It was interesting to see that the focus for Mental Health Awareness Week, 10th – 16th May, this year is Nature. Now, I’m not going to put it out there that nature fixes our mental health. It doesn’t. A good health service, access to mental health facilities and services, medication, diagnosis, experts, voting for parties that will increase mental health services and access to the assistance we need, and much more will help our mental health more, but nature does have its place in preserving our emotional and mental health.
There is a lot of scientific and medical evidence that shows that nature improves our mental health and wellbeing. Nature can offer a calming and soothing effect that lowers our stress levels and anxieties. Being outside and bathing in light, sunlight, or just daylight, can improve our production of serotonin and Vitamin D. Exercise increases endorphins, and just walking in woodland, alongside birdsong, or along a beach, listening to waves crashing, can significantly help your general mental health.
As someone who suffers from extreme anxiety and has been crippled by bouts of depression, I know nature is not a cure – it would be patronising to claim it is – but it does enrich my emotional state, and is part of my coping strategy.
It’s been proven that just looking at images of nature can lift moods, and can offer a boost of serotonin. So, to offer support and a moment of lightness I’m going to share some moments of nature that have helped me. I use nature, and pretty things, to keep my anxieties and panic at bay, maybe they can help you.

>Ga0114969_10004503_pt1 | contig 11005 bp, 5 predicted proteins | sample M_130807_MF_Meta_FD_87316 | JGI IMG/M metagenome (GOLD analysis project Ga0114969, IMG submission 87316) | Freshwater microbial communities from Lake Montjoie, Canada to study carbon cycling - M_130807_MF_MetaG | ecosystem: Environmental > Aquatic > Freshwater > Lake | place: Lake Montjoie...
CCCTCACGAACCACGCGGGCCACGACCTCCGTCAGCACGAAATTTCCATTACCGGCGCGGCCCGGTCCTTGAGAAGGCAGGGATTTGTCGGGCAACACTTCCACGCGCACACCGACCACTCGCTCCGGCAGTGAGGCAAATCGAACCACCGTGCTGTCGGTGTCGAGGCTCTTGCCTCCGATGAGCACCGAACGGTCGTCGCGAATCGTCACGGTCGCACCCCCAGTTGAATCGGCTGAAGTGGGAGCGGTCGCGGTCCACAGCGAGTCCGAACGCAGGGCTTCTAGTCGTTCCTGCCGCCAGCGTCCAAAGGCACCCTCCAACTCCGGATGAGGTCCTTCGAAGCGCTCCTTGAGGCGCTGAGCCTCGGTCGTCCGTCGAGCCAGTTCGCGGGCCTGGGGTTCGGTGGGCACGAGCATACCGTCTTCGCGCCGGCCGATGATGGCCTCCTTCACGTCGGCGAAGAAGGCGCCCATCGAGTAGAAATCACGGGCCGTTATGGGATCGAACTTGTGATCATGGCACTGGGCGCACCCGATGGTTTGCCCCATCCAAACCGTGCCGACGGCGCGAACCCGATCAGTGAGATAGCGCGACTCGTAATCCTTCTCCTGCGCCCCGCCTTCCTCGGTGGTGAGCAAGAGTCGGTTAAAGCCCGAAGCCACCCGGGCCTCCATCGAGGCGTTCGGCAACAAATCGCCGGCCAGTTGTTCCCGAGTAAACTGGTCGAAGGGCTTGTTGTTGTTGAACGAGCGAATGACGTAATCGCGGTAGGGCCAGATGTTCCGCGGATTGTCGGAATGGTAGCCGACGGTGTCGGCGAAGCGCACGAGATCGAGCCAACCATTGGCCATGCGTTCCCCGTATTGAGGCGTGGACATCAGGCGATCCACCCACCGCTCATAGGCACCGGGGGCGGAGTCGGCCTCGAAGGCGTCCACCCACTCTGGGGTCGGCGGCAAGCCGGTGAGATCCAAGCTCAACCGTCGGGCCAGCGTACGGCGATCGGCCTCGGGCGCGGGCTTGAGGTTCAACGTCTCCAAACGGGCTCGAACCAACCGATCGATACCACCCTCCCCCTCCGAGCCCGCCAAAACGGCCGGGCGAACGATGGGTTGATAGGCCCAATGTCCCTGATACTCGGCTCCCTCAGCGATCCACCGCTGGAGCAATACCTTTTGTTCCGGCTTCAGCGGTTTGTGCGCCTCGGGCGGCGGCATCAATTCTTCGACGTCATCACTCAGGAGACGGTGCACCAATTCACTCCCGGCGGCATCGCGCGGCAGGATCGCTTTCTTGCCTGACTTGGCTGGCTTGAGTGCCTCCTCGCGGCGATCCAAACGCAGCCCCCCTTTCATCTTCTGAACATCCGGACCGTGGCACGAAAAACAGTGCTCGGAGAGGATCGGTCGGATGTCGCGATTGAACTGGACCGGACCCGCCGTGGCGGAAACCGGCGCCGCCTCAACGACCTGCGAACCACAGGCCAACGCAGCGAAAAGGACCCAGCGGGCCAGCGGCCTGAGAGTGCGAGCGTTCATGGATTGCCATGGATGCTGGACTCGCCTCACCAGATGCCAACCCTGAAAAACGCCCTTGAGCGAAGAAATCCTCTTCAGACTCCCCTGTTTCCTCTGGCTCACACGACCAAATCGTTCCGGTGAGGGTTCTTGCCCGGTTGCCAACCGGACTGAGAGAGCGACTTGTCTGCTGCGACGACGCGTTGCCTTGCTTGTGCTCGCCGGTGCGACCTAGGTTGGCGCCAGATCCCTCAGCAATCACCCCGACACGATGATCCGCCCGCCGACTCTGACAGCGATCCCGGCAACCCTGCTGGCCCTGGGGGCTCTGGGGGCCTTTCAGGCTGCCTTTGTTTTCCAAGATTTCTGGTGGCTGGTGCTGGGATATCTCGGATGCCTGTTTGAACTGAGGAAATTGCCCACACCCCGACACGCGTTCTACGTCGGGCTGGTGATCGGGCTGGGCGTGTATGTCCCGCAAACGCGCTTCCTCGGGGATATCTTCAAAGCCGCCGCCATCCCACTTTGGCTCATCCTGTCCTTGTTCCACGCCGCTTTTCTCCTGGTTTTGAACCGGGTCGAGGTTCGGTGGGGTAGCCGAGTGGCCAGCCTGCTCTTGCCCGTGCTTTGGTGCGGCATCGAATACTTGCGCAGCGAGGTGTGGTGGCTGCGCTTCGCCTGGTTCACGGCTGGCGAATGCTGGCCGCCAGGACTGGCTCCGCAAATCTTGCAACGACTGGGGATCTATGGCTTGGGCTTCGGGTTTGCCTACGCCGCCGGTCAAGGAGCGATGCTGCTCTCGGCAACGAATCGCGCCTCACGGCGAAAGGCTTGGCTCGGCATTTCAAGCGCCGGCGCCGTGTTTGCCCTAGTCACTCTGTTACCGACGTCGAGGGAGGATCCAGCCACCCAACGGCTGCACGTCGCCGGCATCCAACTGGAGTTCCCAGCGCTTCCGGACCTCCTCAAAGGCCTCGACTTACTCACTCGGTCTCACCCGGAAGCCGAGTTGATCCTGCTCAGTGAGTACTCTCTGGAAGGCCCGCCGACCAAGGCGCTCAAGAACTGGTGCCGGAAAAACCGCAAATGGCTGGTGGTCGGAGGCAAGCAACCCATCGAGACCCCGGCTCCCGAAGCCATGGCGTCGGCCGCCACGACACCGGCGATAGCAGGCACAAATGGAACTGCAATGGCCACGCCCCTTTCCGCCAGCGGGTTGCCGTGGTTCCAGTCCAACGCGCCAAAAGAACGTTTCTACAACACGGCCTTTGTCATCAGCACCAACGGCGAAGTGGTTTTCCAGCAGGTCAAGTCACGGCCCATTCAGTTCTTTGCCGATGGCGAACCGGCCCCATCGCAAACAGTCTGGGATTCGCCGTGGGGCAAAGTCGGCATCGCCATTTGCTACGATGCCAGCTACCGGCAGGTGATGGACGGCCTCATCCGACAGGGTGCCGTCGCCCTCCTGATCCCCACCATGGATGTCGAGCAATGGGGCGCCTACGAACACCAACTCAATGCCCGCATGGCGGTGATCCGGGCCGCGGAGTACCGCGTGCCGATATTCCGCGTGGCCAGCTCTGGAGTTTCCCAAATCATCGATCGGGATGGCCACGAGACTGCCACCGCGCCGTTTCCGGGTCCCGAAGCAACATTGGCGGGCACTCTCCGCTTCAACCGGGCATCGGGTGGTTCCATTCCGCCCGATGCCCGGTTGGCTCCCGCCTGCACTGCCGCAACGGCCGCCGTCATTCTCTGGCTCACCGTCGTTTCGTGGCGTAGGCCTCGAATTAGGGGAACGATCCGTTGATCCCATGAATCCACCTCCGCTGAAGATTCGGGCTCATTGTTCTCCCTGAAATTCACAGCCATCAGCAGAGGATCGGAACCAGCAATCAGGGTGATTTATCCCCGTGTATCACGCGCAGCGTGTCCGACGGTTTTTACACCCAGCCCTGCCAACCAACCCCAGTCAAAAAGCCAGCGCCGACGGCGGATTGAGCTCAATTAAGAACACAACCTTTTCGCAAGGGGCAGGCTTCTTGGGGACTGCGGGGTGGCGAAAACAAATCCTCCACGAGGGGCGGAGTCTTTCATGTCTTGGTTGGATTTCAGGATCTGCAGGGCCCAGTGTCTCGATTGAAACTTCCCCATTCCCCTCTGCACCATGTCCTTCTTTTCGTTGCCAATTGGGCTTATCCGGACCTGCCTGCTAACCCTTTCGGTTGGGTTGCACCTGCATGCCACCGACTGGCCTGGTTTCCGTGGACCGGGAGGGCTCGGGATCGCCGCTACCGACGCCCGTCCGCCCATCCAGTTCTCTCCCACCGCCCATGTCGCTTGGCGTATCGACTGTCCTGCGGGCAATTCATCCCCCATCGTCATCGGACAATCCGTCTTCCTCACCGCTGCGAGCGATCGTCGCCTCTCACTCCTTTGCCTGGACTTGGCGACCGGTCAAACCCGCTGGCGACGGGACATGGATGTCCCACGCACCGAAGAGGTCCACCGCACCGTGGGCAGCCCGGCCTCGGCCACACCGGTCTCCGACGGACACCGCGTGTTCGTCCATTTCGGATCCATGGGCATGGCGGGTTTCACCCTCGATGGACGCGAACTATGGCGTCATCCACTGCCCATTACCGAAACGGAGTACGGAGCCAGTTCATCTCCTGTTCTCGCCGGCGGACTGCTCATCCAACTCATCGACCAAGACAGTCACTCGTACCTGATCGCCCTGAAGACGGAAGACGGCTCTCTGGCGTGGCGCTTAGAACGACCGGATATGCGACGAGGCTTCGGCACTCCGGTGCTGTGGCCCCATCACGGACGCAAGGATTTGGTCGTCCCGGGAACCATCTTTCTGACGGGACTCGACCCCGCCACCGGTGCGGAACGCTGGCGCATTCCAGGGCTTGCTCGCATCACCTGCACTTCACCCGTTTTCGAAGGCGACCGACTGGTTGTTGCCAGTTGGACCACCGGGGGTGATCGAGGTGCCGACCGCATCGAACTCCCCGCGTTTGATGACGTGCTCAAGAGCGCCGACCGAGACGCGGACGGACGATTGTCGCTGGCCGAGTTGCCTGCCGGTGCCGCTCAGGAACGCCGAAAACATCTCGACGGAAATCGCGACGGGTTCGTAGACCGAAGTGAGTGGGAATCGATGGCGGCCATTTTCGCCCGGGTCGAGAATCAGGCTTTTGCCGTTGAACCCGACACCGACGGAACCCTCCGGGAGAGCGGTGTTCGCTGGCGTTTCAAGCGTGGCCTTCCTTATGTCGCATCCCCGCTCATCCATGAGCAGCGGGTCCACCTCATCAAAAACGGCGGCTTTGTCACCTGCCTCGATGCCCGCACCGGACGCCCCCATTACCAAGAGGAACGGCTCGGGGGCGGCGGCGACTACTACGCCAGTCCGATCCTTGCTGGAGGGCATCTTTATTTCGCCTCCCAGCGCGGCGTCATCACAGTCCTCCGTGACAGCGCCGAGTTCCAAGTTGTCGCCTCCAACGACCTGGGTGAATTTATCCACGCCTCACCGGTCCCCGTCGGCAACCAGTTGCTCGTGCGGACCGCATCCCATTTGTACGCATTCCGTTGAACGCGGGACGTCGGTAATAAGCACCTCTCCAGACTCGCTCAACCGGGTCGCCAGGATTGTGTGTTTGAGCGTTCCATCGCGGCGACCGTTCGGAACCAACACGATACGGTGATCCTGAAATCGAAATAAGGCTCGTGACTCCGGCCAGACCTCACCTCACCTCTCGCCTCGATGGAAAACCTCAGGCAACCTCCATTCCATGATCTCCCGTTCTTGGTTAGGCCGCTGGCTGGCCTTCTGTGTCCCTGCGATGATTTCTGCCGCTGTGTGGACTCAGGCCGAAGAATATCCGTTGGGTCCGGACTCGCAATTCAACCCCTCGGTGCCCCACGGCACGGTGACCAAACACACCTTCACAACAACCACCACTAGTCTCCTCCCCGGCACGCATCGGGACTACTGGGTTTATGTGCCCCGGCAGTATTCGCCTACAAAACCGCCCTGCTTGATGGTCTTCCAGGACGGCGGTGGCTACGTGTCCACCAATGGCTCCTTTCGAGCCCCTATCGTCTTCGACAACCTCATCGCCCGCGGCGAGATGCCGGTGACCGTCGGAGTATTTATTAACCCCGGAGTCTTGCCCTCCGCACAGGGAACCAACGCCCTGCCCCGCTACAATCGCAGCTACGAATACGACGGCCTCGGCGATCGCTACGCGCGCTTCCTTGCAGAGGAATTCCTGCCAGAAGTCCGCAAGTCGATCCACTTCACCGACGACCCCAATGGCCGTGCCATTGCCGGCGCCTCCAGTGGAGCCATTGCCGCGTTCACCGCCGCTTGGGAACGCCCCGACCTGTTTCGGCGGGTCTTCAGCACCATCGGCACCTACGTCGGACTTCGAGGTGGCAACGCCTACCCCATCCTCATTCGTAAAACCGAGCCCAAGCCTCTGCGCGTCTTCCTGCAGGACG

Please remember we can be there for each other, not just for walks in parks, but for the serious stuff, the times when darkness invades and our mental health is at the bottom of the pit.
Ask for help, seek out counselling (it helps, but believe me I know how long you have to wait for it!), find people who’ll listen and support you, accept help, and accept medication if that’s what you need. Watch out for each other, be kind, offer help when it’s needed, and for goodness sake, vote for the parties that want to help, the ones who want to increase mental health provisions and access to all. That’s how we change things, and that’s how we help. Nature is great, and it’s there for us all, but remember there’s more to fixing mental health than looking at pretty things.
Find what works for you.
Nature is a resource whenever one needs it; it is free for everyone. When a tingling feeling occurs, the best way to stop this is by going to the nearest wilderness spaces and urban parks, where tall trees and fresh air is present. Take time off the screen. It won’t help as much as nature does.
Very true, Lance. Its a real blessing to know I can walk outside and feel the sun, or the rain, on my face and embrace it. Nature is one of my most important coping tools, and yes, it’s wonderfully free!